The US has another public-relations nightmare on its hands in Afghanistan. One would think a war lasting over a decade with no plausible end in sight would be enough of a PR disaster.
This month’s issue of Rolling Stone magazine published numerous photos of American soldiers posed with and in the act of mutilating dead bodies. This followed a similar expose in Der Spiegel a week prior.
In addition to the photographs are firsthand accounts of stomach-churning depravity. Not least of the sickening details are that the targets were both quite young and possibly quite innocent.
Though I am as disgusted by these things as the next person, I am not at all surprised.
I am old enough to know that this was to be entirely expected. Once upon a time, when men were men, women were women, courtesy was courtesy, decorum was decorum, intelligence was intelligence, success was success, failure was failure, and war was war, people knew what to expect from each. Today all those definitions have been jumbled. We are shocked—shocked, I tell you—by the results.
Especially in the case of armed conflict. Sadly, these are precisely the things one should anticipate in wartime.
They have happened before. Many think that such acts didn’t happen because they aren’t shown in the classic propaganda films every month on TCM. Think again.
During World War II (and World War I, and probably as long as there have been wars), soldiers have taken war trophies. Much more often than one would like to think, these have been in the form of body parts.
“It’s long past time people remembered what the word ‘war’ really means.”
For any disbelievers, here is a little ditty from the poet Winfield Townley Scott. It’s called “The US Sailor with the Japanese Skull” and relates the technique for preserving such souvenirs.
Lest one think this was an isolated practice, Edward L. Jones, a war correspondent for Atlantic Magazine in the Pacific, wrote in February 1946: “We boiled the flesh off enemy skulls to make table ornaments for sweethearts, or carved their bones into letter-openers.”
For more personal convincing, look in the local newspaper for the estate auction of any man who served as a soldier in the Far East during the 1930-1945 period of conflict. If you attend half a dozen of them I assure you that you will find a human skull among the detritus of a life lived through war.
One need not confine himself to seeking skulls. Any number of desktop artifacts or general curiosities were made from enemy soldiers’ body parts. President Roosevelt himself was reportedly given a letter-opener made from a Japanese soldier’s arm bone. (To his credit, it was said that he asked it be given a proper burial.) Gold teeth were another popular item to bring home.
Similar monstrosities were perpetrated on a monumental scale, even by the so-called “Greatest Generation.” These are given short shrift or ignored by most elegiacs.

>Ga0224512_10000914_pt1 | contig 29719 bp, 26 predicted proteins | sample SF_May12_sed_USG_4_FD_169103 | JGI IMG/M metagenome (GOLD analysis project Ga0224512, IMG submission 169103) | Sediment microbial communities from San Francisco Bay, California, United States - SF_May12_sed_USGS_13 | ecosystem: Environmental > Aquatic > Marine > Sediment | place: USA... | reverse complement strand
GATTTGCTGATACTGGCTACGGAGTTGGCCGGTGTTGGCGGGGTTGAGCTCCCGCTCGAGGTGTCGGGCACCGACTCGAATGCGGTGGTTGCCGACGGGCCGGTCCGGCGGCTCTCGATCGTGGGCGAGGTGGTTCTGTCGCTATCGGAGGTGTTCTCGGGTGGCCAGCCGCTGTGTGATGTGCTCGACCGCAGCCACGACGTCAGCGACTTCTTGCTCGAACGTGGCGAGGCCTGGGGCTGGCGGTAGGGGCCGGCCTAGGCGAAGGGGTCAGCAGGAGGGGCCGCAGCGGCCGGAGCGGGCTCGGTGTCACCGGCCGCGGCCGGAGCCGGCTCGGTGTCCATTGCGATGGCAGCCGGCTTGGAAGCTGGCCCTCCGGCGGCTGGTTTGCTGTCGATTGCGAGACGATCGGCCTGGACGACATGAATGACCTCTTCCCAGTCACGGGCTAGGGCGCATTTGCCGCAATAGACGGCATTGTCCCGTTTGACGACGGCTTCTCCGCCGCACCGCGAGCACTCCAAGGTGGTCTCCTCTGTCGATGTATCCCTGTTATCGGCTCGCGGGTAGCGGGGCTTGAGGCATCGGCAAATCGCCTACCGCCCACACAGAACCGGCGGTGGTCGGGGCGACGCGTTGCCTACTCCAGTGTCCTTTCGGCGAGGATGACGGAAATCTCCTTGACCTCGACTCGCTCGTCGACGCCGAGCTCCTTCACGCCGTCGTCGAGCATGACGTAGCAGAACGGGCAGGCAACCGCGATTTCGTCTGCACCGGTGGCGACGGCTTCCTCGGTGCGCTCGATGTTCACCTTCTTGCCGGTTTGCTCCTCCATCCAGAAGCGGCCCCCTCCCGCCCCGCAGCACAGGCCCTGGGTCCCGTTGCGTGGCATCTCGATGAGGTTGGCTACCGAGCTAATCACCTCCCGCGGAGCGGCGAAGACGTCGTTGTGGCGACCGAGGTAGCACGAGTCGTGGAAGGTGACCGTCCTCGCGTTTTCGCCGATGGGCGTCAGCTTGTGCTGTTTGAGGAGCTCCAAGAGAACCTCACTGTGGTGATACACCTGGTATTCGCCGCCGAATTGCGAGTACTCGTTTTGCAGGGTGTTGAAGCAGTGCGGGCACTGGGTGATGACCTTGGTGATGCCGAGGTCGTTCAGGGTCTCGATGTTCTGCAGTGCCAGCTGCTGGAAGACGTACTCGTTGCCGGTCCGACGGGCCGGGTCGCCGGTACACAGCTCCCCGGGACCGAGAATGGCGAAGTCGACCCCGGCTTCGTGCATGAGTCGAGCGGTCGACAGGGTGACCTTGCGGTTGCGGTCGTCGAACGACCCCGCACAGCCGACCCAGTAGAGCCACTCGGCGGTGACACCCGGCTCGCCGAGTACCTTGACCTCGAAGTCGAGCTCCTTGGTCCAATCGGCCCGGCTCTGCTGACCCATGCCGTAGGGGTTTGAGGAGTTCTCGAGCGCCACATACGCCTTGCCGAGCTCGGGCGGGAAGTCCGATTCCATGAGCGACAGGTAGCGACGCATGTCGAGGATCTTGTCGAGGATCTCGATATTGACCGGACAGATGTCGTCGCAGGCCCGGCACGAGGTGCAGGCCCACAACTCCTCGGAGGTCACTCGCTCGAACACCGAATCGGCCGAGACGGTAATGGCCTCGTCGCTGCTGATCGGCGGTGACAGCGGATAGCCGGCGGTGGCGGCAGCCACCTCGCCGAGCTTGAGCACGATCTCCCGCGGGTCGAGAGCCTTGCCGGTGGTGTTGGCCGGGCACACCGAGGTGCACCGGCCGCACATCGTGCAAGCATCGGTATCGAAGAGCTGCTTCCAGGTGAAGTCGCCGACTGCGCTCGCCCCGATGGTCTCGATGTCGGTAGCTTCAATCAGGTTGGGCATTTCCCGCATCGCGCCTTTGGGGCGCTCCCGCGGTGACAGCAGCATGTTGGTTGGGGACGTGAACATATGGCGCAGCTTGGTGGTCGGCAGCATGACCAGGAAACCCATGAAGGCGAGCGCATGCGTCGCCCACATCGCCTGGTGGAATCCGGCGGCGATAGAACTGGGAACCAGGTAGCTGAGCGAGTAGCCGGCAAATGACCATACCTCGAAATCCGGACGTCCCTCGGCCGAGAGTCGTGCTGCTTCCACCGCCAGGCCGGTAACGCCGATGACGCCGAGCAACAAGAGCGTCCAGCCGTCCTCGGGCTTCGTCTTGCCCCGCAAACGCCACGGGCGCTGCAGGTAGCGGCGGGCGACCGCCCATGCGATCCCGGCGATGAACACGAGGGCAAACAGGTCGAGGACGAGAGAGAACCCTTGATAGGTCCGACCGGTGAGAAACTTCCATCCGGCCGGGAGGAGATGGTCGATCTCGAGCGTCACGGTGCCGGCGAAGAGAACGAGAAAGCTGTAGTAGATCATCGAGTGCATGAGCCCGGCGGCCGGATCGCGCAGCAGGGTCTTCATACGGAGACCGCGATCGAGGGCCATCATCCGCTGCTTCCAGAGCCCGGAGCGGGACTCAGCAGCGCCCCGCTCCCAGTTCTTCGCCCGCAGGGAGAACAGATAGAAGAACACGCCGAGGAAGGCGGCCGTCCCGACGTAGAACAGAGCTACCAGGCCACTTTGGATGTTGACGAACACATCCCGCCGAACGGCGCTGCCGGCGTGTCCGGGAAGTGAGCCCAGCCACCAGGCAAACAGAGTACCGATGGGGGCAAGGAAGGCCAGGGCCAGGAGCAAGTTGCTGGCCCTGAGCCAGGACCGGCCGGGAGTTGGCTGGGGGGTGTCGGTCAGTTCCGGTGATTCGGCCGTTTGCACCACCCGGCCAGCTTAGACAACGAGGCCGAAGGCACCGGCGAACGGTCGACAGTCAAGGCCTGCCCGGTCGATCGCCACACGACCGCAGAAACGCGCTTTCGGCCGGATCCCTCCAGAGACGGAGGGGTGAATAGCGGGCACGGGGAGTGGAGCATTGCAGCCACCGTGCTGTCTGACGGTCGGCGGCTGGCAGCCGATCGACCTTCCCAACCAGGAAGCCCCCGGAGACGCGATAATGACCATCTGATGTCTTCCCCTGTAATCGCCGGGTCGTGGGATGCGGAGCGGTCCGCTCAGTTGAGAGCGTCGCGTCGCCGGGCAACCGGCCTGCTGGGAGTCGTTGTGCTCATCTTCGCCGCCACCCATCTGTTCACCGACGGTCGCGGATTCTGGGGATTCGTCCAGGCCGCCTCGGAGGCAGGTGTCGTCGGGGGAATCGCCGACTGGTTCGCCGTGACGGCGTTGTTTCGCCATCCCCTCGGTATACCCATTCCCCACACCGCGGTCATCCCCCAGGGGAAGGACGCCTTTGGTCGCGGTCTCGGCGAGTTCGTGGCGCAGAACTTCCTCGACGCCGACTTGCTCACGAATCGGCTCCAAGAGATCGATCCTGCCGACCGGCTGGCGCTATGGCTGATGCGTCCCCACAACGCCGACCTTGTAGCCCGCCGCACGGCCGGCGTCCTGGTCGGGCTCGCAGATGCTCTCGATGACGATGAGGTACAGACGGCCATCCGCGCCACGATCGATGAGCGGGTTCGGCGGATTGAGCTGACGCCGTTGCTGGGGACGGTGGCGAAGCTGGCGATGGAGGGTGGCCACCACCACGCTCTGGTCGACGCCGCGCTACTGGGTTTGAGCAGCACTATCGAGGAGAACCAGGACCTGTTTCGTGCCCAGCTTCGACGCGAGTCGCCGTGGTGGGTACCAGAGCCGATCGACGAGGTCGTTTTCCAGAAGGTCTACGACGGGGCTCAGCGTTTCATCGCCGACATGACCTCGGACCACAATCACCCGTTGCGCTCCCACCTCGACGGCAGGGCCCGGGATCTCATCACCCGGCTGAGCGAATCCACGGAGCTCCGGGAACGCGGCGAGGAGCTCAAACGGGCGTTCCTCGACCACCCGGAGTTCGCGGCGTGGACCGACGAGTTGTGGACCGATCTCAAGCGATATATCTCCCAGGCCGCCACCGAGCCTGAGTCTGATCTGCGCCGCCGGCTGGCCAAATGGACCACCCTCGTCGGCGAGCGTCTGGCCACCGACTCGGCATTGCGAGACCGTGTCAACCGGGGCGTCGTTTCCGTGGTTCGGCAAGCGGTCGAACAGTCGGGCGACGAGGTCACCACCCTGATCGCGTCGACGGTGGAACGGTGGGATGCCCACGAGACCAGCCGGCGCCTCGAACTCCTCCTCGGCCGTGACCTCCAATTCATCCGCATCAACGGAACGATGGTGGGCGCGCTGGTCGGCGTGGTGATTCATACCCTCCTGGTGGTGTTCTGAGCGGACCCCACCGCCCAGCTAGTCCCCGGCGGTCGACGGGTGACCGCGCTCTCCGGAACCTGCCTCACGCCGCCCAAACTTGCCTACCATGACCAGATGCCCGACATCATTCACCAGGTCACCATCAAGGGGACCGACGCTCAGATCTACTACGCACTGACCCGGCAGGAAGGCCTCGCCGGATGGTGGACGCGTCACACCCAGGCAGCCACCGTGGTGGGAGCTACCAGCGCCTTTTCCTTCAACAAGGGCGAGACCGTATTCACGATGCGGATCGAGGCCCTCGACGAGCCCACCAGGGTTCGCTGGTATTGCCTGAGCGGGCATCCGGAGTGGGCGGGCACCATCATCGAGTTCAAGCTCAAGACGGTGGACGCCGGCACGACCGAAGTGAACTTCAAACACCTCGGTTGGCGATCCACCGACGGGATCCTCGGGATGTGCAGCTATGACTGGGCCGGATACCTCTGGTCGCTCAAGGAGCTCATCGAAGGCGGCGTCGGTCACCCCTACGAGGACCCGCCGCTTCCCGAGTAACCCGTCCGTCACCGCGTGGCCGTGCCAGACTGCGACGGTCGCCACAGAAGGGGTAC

There was Dresden, which was a wooden holding pen of women, children, and the infirm, which the Americans and Brits burned to a crisp. (Henceforth, the Slavs would be warned never to send old women and orphans against the mighty Anglo forces once the war was over. On the flip side, the Soviets proved themselves rightful inheritors to Ivan the Terrible during their months-long rape spree throughout Berlin.)
There was more sordid business in Germany after the war. Good ol’ “Ike” (who may or may not have had Patton murdered, but probably did) decided it would be a good idea for millions of German POWs to do without food. Moreover, he ordered “shoot to kill” on wives and children who tried to sneak the starving men something to eat through the barbed wire after dark. He even denied them the relief parcels sent by the Red Cross! To this day, I’d like to knock the teeth out of that coward’s toothy grin.
Don’t be mistaken: We are to be glad who won was victorious and who lost was defeated. But let us not forget that the two sides were far more reflective of one another than most people today realize. And soldiers in general are more reflective of our basest animal instincts while in combat.
This minor historical lesson is not to denounce or defend. It is merely to elucidate.
Whatever else these current distasteful images from Afghanistan expose, I hope they at least show that once war begins, the “good” and the “evil” blend readily into one another.
This is to be expected when humans are forced for prolonged periods into grossly dehumanizing situations. Even so, there is a difference between recognition and justification.
For a millennium we had a word to describe precisely this atrocious behavior. Ensconced in its meaning were horror, torture, death, robbery, mutilation, remorse, callousness, arson, and brutality. Yet in the past half-century we stupidly thought that by excluding such traits from the word, they would also be bred out of the conduct.
It’s long past time people remembered what the word “war” really means.
Knowing the reality of what it actually entails is the first step toward avoiding it altogether.
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